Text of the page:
“There was so much the students could help out with in the community, so it really made sense to start Interact at Southern,” Myers said. “Nowadays, we sometimes have a hundred or more kids helping out at an event – a couple of them being the 18 Mile Run and Chowderfest – and they’ve made a big difference in how those events turn out. And they’ve been doing this for 30 years now, so the impact has been significant.”

For the LBI Commemorative 18 Mile Run, Interact volunteers do everything from manning water stations to helping with the cleanup to walking the runners through the finish-line chute while explaining where they can locate their belongings, refreshments and medical assistance, if needed.

But whether it’s Chowderfest Merchants Mart, during which students help vendors lug their wares and supplies; Challenger League softball games, during which they are buddies to their special needs peers; or the annual Ship Bottom Christmas Parade, where they help in various ways, Interact volunteers seem to be everywhere during the course of a year. And that’s the way it should be, according Conley.

“The students love it, and, as the adviser I love it, because they really do a lot of the work on their own,” she said. “I say a few things here and there, but most of the time they’re the ones making the plans and figuring out how to get things done. And that’s all part of this, learning together how to better serve the community and have fun doing it. A lot of times, I just stand back and let them handle it.”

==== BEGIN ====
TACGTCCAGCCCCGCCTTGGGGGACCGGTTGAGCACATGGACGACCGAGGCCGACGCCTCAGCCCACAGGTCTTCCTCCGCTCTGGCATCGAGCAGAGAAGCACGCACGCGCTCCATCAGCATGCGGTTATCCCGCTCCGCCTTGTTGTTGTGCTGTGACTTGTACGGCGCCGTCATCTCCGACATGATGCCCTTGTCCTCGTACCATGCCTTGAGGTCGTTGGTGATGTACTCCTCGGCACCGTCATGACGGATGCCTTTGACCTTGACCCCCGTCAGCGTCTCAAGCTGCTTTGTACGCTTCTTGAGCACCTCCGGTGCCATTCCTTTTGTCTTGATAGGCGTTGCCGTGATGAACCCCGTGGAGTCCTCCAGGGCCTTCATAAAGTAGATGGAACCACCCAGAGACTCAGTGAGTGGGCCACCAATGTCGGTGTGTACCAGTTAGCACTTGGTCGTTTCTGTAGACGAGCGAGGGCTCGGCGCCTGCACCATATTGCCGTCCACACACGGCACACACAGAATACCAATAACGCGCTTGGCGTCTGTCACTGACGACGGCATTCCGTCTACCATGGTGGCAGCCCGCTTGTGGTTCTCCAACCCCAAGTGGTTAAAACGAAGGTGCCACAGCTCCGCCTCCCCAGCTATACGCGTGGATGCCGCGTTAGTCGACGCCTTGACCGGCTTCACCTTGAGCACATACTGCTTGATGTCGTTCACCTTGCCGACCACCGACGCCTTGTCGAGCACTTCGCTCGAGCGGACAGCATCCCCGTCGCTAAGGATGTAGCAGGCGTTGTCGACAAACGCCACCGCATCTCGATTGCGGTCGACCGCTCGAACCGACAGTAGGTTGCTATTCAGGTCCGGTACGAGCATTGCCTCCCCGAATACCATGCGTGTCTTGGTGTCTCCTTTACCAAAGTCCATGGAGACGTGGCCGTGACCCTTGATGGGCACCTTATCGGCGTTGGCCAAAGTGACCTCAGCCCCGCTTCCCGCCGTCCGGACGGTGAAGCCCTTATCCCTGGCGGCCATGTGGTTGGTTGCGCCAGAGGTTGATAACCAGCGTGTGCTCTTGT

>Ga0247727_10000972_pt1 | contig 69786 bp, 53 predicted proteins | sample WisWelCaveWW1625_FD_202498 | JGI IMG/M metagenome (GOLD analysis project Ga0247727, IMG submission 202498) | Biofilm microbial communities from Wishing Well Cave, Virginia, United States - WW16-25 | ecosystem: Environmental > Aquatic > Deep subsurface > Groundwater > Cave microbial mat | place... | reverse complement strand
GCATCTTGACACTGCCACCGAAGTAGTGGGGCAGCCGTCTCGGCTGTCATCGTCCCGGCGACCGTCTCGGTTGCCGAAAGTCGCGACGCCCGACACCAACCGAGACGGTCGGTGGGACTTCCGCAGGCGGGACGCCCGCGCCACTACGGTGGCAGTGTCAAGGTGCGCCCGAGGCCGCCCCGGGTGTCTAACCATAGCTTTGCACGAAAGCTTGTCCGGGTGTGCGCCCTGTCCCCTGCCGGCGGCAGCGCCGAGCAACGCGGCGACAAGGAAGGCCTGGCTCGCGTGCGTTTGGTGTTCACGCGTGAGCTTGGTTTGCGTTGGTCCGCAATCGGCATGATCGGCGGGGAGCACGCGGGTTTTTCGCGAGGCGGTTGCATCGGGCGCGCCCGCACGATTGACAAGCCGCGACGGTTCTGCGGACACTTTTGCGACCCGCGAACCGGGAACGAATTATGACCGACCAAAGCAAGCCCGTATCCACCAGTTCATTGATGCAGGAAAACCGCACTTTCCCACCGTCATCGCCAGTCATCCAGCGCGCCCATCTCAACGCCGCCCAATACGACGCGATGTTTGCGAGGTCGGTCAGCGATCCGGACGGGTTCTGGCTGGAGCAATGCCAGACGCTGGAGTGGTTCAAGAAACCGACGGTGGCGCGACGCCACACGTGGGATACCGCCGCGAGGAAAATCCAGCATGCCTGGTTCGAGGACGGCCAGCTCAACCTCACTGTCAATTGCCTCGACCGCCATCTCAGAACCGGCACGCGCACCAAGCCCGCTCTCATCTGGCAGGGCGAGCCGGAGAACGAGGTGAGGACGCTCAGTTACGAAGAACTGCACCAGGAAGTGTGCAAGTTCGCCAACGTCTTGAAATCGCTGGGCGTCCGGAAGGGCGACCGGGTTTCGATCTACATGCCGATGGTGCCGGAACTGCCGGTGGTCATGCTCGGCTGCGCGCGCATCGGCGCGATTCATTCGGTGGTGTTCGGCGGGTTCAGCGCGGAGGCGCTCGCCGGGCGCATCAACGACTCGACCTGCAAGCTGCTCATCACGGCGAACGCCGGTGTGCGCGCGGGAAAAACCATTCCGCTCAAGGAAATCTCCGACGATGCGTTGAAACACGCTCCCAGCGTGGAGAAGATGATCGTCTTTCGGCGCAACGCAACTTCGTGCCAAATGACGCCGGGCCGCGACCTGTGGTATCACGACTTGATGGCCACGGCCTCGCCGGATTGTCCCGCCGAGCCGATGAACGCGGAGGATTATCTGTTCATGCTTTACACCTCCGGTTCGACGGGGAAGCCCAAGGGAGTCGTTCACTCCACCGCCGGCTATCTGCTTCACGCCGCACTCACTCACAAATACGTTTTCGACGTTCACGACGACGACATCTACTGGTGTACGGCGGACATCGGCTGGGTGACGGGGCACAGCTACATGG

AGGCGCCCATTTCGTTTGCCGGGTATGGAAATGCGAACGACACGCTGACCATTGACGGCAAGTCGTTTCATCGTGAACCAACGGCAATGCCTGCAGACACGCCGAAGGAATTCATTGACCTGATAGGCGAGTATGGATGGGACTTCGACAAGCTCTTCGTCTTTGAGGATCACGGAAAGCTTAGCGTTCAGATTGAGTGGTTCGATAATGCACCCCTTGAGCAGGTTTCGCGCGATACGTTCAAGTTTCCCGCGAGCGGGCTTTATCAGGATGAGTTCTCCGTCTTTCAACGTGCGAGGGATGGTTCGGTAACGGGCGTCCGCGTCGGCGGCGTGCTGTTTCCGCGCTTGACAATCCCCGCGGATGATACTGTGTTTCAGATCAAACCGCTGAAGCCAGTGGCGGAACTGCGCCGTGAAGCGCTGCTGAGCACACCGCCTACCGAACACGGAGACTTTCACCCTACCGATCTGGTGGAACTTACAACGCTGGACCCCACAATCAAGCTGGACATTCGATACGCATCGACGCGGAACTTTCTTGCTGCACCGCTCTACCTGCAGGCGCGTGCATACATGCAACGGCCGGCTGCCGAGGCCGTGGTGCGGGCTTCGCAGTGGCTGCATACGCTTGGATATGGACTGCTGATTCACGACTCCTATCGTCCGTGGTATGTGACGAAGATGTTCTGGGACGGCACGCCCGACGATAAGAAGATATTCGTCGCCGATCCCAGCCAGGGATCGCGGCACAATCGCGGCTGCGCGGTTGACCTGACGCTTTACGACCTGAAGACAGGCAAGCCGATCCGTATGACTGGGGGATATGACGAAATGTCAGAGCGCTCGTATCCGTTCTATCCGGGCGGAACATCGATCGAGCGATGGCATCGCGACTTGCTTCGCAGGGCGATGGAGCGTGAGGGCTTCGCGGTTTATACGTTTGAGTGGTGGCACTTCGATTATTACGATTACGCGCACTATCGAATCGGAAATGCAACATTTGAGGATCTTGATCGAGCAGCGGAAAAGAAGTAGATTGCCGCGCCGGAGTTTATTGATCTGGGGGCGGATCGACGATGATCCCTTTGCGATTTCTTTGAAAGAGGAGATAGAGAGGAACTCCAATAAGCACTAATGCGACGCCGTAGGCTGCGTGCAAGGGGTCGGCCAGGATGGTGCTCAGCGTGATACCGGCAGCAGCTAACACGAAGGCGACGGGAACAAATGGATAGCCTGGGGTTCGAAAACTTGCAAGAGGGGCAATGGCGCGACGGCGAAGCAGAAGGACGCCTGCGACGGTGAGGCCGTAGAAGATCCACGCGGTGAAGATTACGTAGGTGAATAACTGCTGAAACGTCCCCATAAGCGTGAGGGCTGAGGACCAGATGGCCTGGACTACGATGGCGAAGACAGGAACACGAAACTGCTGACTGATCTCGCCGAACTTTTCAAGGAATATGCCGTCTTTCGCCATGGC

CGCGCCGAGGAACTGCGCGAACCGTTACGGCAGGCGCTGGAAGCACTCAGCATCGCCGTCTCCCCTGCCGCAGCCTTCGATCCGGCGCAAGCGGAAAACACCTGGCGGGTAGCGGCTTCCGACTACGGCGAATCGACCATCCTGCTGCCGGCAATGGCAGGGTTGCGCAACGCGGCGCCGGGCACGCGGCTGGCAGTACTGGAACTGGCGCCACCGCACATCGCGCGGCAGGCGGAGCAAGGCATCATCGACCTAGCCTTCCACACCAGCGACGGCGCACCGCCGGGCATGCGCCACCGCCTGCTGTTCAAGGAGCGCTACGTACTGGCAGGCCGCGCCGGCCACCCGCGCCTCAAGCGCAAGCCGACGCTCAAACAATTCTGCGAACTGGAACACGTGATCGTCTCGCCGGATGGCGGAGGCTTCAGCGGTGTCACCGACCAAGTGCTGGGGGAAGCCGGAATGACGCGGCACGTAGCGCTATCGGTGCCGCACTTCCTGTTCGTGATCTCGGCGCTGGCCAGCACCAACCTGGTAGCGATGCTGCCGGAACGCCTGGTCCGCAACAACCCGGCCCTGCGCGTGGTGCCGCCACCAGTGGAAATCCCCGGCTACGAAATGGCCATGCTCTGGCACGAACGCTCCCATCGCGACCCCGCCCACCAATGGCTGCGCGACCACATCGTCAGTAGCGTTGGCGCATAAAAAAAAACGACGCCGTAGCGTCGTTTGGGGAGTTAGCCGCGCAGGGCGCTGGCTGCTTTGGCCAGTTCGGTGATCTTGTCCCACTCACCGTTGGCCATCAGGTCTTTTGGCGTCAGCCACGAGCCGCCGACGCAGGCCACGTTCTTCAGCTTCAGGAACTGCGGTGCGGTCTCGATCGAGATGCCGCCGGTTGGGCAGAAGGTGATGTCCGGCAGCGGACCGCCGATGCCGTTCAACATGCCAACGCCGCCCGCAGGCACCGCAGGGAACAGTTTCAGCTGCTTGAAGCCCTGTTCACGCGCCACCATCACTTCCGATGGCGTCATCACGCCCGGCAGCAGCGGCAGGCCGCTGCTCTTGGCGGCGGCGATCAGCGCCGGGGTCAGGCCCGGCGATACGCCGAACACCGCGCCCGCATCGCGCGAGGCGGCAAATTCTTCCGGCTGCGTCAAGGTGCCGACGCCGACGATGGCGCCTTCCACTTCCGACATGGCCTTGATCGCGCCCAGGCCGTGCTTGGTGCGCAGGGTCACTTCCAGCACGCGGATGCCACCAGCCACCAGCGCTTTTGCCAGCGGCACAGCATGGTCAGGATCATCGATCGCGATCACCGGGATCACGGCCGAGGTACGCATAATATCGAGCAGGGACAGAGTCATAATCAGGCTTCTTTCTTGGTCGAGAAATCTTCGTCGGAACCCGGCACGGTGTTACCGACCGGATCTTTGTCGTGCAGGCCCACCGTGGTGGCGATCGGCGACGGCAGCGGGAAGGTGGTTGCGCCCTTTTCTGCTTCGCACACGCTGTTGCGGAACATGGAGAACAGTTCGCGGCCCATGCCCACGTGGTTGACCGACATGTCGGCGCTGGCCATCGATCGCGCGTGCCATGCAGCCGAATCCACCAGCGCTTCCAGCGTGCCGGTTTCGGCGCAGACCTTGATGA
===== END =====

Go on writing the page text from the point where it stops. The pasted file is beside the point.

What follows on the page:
Tracy Paulillo, a Southern psychology teacher in her 23rd year and Interact adviser from 2006 through 2009, was the club’s second president during the 1988-89 school year, and she believes the social aspects and rewarding feeling the students get when they help out are what make the club such a hit with the student body.

“It’s always fun to work and help out others alongside friends,” said Paulillo, whose daughter, Abby, is now part of Interact along with many of her friends. “Interact teaches kids that they can do something good in the community, even if it’s something that seems small. And part of becoming independent and gaining an identity is seeing the needs of others and helping them. Some of these kids will find their life’s passion through Interact.”

Martin credited Myers as the catalyst for the rapid growth of Interact as “the guy who came up with a lot of stuff for us to do” and said his involvement has been a driving force behind Interact’s success.

“He won’t take the credit for it, but he really shaped what community service by a student group looked like before it became the cool thing to do,” Martin said. “Now, kids have to get service hours to put on their college resumes. Back in the late ’80s, we didn’t have anything like that. But beyond that, Interact at Southern became much bigger, and Don was a big part of that evolution.”

And, nowadays, it doesn’t seem as if that evolution is going to slow down anytime soon. In fact, Thorn believes Interact will continue to be a popular draw among Southern’s students for another 30 years.

“You’re helping others. You’re building connections. You’re making lots of friends,” said Thorn, who this year focused on ramping up the group’s social media presence within the school. “We make it look fun, and it is. But it’s more than that. It helps you grow and become a better person. And it’s something every student in the school can be a part of to help make a difference.”

— David Biggy

Comments (0)
If you wish to comment, please login.